Pets crowding into animal shelters

Animal shelters are getting overcrowded by a rush of spring kittens. But if the animals don't get adopted, they could be put down.

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DURHAM, N.C. — Animal shelters have reduced fees and extended hours in an effort to get more animals out of crowded shelters and into good homes.

The Durham County Animal Shelter had twice as many cats this week as it is designed to handle. Spokesman Simon Woodrup said that 120 cats and kittens were doubled up in 65 cages.

"At some point, a human failed to take responsibility for these animals," he said.

To encourage people to adopt the animals, the shelter reduced fees for all cats from $95 to $25 Saturday. Fees for the cats that have been at the shelter the longest have been permanently lowered.

Samantha Pendse, of Apex, was among those came out Saturday. She wanted a new furry companion for her cat.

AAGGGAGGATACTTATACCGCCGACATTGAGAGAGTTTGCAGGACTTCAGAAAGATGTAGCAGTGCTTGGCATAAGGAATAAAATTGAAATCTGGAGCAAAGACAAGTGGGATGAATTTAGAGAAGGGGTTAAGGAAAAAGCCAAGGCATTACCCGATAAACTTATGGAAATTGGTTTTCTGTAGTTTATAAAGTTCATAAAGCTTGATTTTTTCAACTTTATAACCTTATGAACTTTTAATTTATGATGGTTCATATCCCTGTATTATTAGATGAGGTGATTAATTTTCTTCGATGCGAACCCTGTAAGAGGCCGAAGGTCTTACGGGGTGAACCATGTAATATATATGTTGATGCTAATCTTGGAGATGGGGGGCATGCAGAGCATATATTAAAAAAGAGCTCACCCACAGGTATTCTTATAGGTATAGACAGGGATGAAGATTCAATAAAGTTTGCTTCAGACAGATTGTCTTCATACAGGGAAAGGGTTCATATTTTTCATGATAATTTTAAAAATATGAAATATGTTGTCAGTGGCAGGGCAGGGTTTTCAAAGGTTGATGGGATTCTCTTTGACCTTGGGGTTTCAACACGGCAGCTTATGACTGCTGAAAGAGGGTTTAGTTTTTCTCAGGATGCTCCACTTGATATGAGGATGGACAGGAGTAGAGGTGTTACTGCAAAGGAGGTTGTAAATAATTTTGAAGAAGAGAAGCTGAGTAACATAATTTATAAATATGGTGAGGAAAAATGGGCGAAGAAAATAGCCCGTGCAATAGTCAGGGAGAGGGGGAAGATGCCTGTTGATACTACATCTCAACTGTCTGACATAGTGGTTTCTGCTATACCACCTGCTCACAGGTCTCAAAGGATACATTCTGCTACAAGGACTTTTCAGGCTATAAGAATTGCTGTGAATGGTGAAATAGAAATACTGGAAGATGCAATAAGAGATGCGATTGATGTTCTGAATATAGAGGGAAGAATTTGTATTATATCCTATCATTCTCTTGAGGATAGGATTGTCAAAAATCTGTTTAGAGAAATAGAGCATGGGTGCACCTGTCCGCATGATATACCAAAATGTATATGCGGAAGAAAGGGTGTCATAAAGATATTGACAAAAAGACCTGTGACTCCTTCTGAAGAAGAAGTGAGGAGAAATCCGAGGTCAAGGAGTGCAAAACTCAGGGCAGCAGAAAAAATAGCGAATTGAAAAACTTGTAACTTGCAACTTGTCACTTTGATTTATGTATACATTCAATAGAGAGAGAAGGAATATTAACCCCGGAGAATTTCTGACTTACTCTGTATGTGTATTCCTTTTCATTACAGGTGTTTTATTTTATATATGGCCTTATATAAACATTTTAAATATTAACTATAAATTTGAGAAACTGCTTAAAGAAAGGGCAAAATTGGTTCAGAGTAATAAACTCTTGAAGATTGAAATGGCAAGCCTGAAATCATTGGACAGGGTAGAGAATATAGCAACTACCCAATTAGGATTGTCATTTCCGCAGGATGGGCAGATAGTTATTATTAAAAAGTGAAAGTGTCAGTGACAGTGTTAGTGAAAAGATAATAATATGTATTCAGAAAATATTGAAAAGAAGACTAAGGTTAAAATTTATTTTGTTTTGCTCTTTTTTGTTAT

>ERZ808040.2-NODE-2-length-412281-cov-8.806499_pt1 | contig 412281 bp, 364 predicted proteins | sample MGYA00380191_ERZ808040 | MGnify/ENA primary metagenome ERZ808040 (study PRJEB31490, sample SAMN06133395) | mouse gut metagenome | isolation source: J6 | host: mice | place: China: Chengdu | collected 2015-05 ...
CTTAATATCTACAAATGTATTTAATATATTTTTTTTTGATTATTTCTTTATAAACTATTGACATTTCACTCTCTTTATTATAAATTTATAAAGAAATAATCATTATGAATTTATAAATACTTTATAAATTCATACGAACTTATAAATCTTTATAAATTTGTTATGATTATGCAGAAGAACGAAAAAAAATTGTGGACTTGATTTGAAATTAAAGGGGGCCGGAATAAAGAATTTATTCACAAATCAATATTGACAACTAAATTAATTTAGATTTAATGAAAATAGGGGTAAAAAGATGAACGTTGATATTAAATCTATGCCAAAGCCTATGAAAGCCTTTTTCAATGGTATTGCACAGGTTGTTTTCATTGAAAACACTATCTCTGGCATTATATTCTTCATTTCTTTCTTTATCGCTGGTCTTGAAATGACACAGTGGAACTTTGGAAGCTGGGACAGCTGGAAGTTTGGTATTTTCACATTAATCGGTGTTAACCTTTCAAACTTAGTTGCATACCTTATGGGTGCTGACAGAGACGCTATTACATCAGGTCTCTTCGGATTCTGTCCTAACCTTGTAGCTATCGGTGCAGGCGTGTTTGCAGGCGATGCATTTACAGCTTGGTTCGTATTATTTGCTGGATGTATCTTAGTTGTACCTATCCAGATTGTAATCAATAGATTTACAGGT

"You just want to take them all home," Pendse said.

The adoption push Saturday was successful – 87 cats and kittens got new homes, Woodrup said. That's the most adoptions the shelter has ever done in one day.

The Cumberland County Animal Shelter is experiencing a similar overcrowding problem, Director Dr. John Lauby said in a statement Friday.

Starting Monday, the number of hours the shelter is open will be nearly tripled, from 17 to 46 hours a week. It will be open 9 a.m.-5:30 p.m. Monday-Friday and 1-4:30 p.m. Saturday.

Animal shelters can quickly become overcrowded this time of year, Woodrup said. Cats usually give birth in the spring and summer, so new kittens are being brought in as fast as older ones can be adopted out.

"When we have more animals than space, we run out of room," he said

That shortage of space doesn't just create logistical problems – it means that adoptable pets are euthanized.

"Perfectly good animals are being put to sleep," Woodrup said. "That is a tragedy if it happens to one, and for us, it is happening in the thousands."

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Greg Hutchinson, Photographer
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